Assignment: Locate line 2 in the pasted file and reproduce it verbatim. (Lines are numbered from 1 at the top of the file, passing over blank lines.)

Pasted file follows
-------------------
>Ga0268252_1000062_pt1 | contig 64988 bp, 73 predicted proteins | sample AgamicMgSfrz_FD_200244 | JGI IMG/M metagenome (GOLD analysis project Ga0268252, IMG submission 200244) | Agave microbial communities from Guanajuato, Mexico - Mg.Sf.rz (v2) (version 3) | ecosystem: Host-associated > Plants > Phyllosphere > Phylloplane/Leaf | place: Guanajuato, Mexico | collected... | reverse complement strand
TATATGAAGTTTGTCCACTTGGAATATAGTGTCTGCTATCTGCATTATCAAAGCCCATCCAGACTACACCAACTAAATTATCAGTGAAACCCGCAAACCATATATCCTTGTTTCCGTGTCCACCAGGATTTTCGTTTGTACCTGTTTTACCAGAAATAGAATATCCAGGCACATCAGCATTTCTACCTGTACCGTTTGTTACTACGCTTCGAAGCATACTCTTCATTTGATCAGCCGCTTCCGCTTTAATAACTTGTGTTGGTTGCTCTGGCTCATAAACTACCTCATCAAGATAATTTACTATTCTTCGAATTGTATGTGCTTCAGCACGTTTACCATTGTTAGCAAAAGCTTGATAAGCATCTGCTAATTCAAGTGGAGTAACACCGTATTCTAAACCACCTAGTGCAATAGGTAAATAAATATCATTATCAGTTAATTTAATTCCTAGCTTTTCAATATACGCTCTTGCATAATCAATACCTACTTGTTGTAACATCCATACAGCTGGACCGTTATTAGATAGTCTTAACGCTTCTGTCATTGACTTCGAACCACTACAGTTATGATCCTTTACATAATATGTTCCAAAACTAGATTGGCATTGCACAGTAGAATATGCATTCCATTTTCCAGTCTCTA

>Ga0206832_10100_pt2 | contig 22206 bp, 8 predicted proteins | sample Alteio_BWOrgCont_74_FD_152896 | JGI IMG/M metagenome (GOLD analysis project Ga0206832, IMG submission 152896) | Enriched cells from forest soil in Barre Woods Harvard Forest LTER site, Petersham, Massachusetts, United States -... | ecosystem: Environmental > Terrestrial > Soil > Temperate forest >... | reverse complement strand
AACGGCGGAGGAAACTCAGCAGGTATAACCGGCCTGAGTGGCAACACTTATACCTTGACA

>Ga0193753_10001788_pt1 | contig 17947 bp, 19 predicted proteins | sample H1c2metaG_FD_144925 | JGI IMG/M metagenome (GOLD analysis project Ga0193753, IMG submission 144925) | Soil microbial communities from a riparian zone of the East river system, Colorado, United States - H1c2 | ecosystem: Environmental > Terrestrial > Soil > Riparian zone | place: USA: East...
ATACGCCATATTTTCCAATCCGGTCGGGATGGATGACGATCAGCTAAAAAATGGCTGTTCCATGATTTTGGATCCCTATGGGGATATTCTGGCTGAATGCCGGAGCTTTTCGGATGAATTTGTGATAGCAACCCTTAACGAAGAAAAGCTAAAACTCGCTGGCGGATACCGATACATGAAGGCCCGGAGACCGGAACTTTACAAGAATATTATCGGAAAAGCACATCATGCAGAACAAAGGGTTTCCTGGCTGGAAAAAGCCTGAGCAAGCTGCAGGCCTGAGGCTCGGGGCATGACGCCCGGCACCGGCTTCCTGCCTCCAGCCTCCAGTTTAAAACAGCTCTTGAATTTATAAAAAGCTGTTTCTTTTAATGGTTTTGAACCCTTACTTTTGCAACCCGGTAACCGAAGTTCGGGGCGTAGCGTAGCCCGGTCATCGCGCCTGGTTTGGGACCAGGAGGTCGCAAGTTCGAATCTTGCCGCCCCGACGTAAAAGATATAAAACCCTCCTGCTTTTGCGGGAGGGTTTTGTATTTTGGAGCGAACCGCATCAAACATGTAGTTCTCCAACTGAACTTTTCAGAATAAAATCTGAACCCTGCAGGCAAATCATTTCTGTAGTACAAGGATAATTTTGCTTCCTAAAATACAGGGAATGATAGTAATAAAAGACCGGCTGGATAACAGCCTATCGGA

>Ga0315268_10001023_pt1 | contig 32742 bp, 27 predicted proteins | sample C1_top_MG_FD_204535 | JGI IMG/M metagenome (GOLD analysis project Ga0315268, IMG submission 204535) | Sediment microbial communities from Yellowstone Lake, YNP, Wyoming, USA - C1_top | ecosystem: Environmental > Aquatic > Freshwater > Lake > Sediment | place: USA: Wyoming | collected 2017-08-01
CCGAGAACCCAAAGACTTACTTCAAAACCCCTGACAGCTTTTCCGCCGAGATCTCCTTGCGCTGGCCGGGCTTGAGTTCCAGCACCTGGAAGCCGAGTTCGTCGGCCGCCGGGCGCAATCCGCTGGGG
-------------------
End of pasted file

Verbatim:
TATATGAAGTTTGTCCACTTGGAATATAGTGTCTGCTATCTGCATTATCAAAGCCCATCCAGACTACACCAACTAAATTATCAGTGAAACCCGCAAACCATATATCCTTGTTTCCGTGTCCACCAGGATTTTCGTTTGTACCTGTTTTACCAGAAATAGAATATCCAGGCACATCAGCATTTCTACCTGTACCGTTTGTTACTACGCTTCGAAGCATACTCTTCATTTGATCAGCCGCTTCCGCTTTAATAACTTGTGTTGGTTGCTCTGGCTCATAAACTACCTCATCAAGATAATTTACTATTCTTCGAATTGTATGTGCTTCAGCACGTTTACCATTGTTAGCAAAAGCTTGATAAGCATCTGCTAATTCAAGTGGAGTAACACCGTATTCTAAACCACCTAGTGCAATAGGTAAATAAATATCATTATCAGTTAATTTAATTCCTAGCTTTTCAATATACGCTCTTGCATAATCAATACCTACTTGTTGTAACATCCATACAGCTGGACCGTTATTAGATAGTCTTAACGCTTCTGTCATTGACTTCGAACCACTACAGTTATGATCCTTTACATAATATGTTCCAAAACTAGATTGGCATTGCACAGTAGAATATGCATTCCATTTTCCAGTCTCTA